Network Configuration for Solaris 11 in VirtualBox
Running into networking trouble when using Solaris and VirtualBox together? Here's how to configure your network in a variety of ways.
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Hi all! Recently, I tried Solaris for some tasks at AdroitLogic. Installing Solaris on VirtualBox was not so difficult, and there were quite a few resources on the internet. I referenced this article in the process.
However, for configuring the network, it was not the same. So here, I will note down a few things that I believe might be useful when configuring the network for Solaris 11 in Virtual Box.
In Solaris 11, configuring the network is not merely a task of editing a few files, unlike in most other operating systems. There are a set of commands we can to create those configurations for us.
We will go through configuring our NAT, HostOnly, and Bridged Adapters. First, we have to go to Settings for the Solaris VM in VirtualBox and, from there, to the Network Tab.
Even though, eventually, we will add three network adapters, I suggest we start by enabling only one adapter — as it might be hard to figure out which is which one is inside Solaris if we enabled them all at once.
Configuring the Bridged Adapter
So to start, let’s turn on our Bridged Adapter. Make sure you press OK and save the changes. Now start up the VM and log in.
Solaris 11 uses the concept of Network Configuration Profiles (NCP).
1. Automatic – Uses DHCP to obtain network configuration (IP address, router, and DNS) from any of the connected Ethernet interfaces. Does not support hot swapping of interfaces and IPMP.
2. Manual (DefaultFixed NCP) – interfaces need to be manually configured using the dladm and ipadm commands. Also called DefaultFixed NCP. Supports hot swapping of interfaces and IPMP.
We want to use a Manual profile. You can get a list of these with the “netadm list” (network administration) command.
In the above output, we can see “Automatic” is disabled and “DefaultFixed” is online. This is because I already enabled it when installing Solaris. So if you don’t have DefaultFixed online, run the following commands.
netadm disable -p ncp Automatic netadm enable -p ncp DefaultFixed
Now let’s run the “dladm” (data link administration) command. You will see something similar to the following:
Now we have to create an IP configuration. For that, we use the “ipadm” (IP administration) command.
ipadm create-ip net0
Here, net0 is the name I have given for IP configuration. You can use the LINK name you got as the output of “dladm” command.
To continue the configuration we created, the following command can be used.
ipadm create-addr -T static -a local=192.168.1.190/24 net0/v4
- -T specifies either the static, DHCP, or addrconf (for IPv6) types of addresses.
- -a specifies the address
- v4 is used to denote IP v4, but it can be any random string used to identify the interface.
Note that as we are configuring the Bridged Adapter, we need a public IP for this interface and we are making it static.
To view the configurations, the following command can be used.
That is about it for the Bridge Adapter configuration.
Now we have to configure routes. To view routes, run “route -p -n show”. To add a default route, use this command:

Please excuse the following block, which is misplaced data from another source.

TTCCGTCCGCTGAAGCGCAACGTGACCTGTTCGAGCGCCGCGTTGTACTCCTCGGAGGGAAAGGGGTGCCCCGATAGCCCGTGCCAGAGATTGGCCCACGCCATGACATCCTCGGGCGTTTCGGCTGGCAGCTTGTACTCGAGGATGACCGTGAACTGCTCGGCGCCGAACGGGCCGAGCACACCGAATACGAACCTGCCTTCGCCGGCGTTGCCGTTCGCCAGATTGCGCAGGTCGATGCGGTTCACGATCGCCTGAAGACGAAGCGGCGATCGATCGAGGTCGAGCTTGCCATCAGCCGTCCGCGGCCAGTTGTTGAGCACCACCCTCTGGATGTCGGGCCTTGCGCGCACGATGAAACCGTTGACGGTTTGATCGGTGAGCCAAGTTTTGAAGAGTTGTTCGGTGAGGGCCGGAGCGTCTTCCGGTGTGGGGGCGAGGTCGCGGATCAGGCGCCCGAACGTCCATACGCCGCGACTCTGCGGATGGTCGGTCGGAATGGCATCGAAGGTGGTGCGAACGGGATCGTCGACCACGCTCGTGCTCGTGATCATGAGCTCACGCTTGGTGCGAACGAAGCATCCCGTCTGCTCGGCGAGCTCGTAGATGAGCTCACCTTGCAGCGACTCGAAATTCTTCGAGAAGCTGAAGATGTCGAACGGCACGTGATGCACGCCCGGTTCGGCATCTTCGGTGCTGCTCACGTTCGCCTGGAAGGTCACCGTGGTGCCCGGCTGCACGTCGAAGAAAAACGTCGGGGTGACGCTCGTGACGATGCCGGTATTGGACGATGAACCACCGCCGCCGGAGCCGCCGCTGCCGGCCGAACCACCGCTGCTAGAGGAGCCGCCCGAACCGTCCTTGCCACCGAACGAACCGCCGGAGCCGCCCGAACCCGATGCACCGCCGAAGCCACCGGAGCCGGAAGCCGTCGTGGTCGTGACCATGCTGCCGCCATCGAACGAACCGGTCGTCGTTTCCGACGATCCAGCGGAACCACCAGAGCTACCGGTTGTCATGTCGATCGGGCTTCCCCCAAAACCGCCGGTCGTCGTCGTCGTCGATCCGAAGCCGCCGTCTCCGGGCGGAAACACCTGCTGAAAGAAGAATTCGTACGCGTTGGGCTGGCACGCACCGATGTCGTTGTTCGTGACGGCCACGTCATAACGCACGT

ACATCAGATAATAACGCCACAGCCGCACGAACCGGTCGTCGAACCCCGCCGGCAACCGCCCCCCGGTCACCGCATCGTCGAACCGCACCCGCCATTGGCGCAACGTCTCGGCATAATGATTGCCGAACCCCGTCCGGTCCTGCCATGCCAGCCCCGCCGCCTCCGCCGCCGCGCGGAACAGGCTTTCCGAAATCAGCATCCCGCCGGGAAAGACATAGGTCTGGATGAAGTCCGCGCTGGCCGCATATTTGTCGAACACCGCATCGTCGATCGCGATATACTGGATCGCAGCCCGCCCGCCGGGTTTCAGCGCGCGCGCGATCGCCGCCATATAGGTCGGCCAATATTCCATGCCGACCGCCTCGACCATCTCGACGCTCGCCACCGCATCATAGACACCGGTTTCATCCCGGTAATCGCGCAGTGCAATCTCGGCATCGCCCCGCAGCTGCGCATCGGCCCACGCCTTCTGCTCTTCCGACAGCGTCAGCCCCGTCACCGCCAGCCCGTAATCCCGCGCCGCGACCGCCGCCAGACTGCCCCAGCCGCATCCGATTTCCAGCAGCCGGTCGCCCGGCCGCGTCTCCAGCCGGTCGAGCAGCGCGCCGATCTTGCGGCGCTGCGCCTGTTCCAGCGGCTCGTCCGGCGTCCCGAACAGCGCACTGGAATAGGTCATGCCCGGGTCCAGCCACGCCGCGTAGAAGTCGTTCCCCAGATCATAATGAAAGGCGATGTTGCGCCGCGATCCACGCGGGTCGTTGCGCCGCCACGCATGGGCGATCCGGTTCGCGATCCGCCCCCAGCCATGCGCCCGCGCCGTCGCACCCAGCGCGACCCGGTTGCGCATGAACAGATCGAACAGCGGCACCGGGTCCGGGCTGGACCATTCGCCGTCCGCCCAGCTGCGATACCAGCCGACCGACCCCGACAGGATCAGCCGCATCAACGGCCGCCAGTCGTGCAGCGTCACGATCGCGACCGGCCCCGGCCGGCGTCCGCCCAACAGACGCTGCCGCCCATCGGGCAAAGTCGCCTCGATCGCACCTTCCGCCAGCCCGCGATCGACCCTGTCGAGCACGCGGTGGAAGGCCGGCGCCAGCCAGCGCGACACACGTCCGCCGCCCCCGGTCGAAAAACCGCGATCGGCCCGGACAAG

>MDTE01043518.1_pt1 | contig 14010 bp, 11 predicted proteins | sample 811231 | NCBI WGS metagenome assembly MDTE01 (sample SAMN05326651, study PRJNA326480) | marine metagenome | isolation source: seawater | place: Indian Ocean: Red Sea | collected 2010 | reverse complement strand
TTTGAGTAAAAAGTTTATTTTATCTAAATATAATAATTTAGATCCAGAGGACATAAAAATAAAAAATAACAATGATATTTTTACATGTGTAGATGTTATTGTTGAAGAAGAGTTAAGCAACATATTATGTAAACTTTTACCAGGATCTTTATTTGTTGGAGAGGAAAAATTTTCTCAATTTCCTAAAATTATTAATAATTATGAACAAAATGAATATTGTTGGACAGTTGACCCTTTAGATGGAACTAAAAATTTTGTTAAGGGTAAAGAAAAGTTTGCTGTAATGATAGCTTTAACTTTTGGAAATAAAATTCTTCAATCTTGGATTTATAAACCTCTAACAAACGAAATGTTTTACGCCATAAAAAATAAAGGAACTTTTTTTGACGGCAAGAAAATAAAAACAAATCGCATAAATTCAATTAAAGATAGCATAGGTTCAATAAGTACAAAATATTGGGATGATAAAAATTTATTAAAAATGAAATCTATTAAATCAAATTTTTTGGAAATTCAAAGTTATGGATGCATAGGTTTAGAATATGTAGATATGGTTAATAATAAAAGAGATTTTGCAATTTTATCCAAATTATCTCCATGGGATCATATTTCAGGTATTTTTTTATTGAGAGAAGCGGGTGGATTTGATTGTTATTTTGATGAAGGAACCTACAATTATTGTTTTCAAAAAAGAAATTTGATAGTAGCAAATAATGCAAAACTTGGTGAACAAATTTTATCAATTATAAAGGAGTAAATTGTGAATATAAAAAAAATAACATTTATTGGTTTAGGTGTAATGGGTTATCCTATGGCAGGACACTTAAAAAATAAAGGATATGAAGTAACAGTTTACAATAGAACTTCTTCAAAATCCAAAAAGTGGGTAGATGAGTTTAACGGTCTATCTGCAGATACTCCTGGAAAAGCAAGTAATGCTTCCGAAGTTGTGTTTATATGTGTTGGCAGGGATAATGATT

route -p add default 192.168.1.1
If you want to delete a mistakenly added route, you can use a command like:
route -p delete default 192.168.1.100
Now you should be able to ping to this VM within the network.
Configuring a HostOnly Adapter
Configuring a HostOnly Adapter is similar to configuring the Bridged Adapter. You have to enable that from the VirtualBox setting first, and then, inside the VM, you will be able to identify the newly added data link with the “dladm” command. So you can configure that. The only difference would be that you will have to use an IP in the 192.168.56.xxx range, as it is the default range for VirtualBox HostOnly IPs.
Configuring NAT has a slight difference. For NAT, we will be using DHCP, not static. So the command for configuring the IP address is different.
ip-adm create-addr -T dhcp net2/v4
Adding the DNS name server:
rajind@solaris:~# svccfg -s dns/client svc:/network/dns/client> setprop config/nameserver = (18.104.22.168 22.214.171.124) svc:/network/dns/client> listprop config config application config/value_authorization astring solaris.smf.value.name-service.dns.client config/nameserver net_address 126.96.36.199 188.8.131.52 svc:/network/dns/client> exit rajind@solaris:~# rajind@solaris:~# svcadm refresh dns/client rajind@solaris:~# svcadm restart dns/client
Setting the name service switch:
rajind@solaris:~# svccfg -s name-service/switch svc:/system/name-service/switch> setprop config/host = "files dns" svc:/system/name-service/switch> listprop config config application config/default astring files config/value_authorization astring solaris.smf.value.name-service.switch config/printer astring "user files" config/host astring "files dns" svc:/system/name-service/switch> exit rajind@solaris:~# rajind@solaris:~# svcadm refresh name-service/switch rajind@solaris:~# svcadm restart name-service/switch
Many thanks to the authors of these blog posts.
That concludes this post. Cheers!
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Originally published at notebookbft.wordpress.com on September 22, 2016.
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